a Keithley SMU instrument. Using Keithley SMU instruments
improves the low current measurement resolution and accuracy
and also improves the accuracy of the current limit. As an
example, Keithley Models 2635B and 2636B SourceMeter® SMU
instruments have four current ranges at 1µA and below. The
current limit of the Keithley SMU instrument can be configured
as small as 10% of a range.1
Series (Pin 22) +5V
2600B
SMU (Pin 24) INTLK
(Pin 19) GND
Series (Pin 1) +5V
2290
Power (Pin 2) INTLK
Supply (Pin 3) GND
System Access Point
(use normally-open
switch to enable or
disable the interlock)
Figure 2. Correct wiring of interlocks from a Series 2600B SMU instrument
and a Series 2290 Power Supply to a single system access point, e.g. test
fixture lid.
To prevent unwanted measurement error when measuring
currents less than 1µA, use triaxial cables and electrostatic
shielding. Triaxial cables are essential in part because
they permit carrying the guard terminal from the current
measurement instrument. Guarding eliminates the effect
of system leakage currents by routing them away from the
measurement terminal. Use an electrostatic shield to shunt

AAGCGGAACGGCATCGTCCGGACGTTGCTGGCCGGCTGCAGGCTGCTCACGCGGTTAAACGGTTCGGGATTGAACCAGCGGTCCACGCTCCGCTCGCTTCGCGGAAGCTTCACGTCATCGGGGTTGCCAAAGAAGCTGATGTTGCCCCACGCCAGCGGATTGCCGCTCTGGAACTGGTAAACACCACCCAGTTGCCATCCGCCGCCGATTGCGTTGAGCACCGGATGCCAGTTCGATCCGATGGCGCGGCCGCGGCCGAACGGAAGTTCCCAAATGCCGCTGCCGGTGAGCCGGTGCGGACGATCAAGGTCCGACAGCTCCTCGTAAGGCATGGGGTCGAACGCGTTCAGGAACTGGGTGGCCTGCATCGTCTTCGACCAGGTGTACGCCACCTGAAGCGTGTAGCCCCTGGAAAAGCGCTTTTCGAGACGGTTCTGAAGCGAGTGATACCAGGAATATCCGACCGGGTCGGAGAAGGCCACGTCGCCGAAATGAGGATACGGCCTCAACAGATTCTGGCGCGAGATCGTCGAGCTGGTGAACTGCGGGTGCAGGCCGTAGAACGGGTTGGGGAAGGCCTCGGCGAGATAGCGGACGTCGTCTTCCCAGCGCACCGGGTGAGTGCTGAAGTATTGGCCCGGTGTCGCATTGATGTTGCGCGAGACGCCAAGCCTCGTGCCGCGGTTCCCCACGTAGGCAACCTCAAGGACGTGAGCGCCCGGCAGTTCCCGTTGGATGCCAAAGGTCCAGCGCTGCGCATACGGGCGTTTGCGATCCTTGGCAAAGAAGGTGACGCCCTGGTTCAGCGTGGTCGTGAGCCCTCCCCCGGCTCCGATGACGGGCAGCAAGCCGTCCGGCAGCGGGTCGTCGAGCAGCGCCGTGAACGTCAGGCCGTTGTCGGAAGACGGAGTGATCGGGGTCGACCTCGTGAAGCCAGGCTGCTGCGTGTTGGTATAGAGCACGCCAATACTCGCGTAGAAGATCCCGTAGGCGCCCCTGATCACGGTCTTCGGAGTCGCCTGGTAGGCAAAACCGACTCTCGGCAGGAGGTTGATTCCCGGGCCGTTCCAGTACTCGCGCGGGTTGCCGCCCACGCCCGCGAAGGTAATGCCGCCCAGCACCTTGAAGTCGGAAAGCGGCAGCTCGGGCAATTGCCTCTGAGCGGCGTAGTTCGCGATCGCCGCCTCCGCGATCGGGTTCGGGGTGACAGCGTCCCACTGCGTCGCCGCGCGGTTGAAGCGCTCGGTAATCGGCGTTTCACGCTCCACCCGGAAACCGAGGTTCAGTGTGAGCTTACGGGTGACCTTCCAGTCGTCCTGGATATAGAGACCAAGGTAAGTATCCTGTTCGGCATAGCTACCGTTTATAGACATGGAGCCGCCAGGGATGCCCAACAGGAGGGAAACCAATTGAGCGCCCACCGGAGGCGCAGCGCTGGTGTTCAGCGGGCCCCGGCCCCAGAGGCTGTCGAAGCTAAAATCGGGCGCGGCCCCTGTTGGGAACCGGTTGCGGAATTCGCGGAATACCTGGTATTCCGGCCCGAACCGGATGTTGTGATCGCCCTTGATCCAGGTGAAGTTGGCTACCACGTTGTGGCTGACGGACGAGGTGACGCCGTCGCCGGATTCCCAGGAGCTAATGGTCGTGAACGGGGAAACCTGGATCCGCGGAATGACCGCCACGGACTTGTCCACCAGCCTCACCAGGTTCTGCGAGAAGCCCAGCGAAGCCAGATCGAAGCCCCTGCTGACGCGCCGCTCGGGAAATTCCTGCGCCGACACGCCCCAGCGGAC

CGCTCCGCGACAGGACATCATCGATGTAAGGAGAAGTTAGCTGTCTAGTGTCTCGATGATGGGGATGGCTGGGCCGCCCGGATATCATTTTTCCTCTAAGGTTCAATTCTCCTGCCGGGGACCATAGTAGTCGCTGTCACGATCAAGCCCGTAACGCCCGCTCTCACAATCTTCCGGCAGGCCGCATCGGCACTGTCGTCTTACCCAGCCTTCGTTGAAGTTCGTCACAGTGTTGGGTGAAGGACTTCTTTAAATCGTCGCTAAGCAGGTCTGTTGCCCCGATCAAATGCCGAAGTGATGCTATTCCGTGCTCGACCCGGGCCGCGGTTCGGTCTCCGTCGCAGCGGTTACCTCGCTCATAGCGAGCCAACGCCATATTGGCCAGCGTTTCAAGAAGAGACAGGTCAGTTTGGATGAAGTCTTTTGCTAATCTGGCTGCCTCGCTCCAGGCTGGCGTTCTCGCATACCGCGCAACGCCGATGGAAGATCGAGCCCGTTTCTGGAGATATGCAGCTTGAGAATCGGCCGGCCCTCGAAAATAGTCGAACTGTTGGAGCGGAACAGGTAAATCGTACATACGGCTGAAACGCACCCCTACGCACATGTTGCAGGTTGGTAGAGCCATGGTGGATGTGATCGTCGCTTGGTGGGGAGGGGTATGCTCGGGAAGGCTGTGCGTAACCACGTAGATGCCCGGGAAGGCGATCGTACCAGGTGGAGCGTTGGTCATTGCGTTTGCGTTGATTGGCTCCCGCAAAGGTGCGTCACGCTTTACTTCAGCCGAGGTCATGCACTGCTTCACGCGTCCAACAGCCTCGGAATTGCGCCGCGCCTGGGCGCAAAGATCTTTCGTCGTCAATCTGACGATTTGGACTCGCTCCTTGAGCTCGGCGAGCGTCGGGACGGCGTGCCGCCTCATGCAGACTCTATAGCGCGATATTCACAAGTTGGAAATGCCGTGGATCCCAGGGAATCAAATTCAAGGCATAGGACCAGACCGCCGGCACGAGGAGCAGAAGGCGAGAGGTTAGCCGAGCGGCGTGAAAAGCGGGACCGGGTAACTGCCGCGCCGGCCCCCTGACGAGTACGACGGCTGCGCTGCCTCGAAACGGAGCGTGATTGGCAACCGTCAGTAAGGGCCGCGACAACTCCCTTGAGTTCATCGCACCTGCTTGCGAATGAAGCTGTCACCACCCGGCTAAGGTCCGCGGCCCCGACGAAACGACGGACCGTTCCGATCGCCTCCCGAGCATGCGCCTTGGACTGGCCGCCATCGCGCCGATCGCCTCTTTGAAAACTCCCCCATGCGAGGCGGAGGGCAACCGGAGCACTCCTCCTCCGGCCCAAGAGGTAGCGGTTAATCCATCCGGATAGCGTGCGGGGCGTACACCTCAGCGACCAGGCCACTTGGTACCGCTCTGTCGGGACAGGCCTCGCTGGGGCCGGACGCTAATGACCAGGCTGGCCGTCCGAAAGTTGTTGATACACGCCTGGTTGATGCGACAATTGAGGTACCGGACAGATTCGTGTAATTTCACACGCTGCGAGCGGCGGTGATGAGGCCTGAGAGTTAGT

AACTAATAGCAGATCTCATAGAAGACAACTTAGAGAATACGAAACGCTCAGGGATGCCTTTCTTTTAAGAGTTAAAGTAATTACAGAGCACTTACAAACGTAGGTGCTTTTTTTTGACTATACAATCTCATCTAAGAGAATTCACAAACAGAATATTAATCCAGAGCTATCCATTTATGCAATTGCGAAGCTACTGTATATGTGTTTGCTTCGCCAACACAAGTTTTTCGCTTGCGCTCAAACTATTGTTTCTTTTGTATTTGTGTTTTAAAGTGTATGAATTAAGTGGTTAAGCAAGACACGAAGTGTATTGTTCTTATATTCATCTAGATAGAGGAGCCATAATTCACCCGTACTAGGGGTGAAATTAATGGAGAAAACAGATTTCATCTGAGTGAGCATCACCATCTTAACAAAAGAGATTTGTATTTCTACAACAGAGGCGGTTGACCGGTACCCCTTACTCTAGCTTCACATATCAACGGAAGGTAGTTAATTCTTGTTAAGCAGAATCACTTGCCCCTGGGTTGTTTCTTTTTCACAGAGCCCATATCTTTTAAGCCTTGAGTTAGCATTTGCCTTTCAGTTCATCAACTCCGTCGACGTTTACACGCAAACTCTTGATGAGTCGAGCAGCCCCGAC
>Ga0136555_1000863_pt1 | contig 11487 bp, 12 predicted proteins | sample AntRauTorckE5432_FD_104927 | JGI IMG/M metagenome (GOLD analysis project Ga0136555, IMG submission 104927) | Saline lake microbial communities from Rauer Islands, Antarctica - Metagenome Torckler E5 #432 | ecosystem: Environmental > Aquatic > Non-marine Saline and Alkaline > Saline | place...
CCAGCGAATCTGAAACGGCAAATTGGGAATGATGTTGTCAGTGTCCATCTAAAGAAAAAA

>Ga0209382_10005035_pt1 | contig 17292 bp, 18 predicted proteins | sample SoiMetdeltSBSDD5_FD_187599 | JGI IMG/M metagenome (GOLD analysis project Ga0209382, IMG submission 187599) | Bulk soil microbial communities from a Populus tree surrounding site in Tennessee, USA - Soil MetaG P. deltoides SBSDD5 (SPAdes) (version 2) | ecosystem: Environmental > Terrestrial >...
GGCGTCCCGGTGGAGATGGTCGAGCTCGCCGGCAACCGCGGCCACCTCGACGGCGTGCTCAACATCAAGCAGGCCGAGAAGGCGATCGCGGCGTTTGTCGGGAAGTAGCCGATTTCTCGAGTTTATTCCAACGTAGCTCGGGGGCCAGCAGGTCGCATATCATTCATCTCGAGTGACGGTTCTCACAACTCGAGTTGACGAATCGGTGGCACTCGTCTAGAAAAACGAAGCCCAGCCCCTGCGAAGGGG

electrostatic charges away from the measurement terminal.
An electrostatic shield is a metal enclosure that surrounds the
circuit and any exposed connections. The safe test enclosure
may serve as an electrostatic shield. For more tips on optimizing
low current measurements, refer to Keithley’s Low Level
Measurements Handbook, 7th Edition.
Safety Considerations
Review system safety whenever a new element, in this case the
SMU instrument, is added to the test circuit. In addition to the
safety issues considered under the topic of breakdown voltage
testing, the Series 2600B SMU Instrument is also capable of
generating voltages up to 200V. Like the Series 2290 power
supplies, Keithley Series 2600B SMU instruments have a safety
interlock to ensure operator safety during changes in the test
setup. For optimum system safety, the interlock of the Series
2600B SMU Instrument should be wired in parallel with the
Series 2290 Power Supplies. An example of this is shown
in Figure 2.
As a part of the system safety review, consider all potential
consequences of device failure. In a setup where both a Series
2290 Power Supply and a Series 2600B SMU Instrument are
employed, a device breakdown could result in high voltage
appearing at the input terminals of the SMU instrument. Because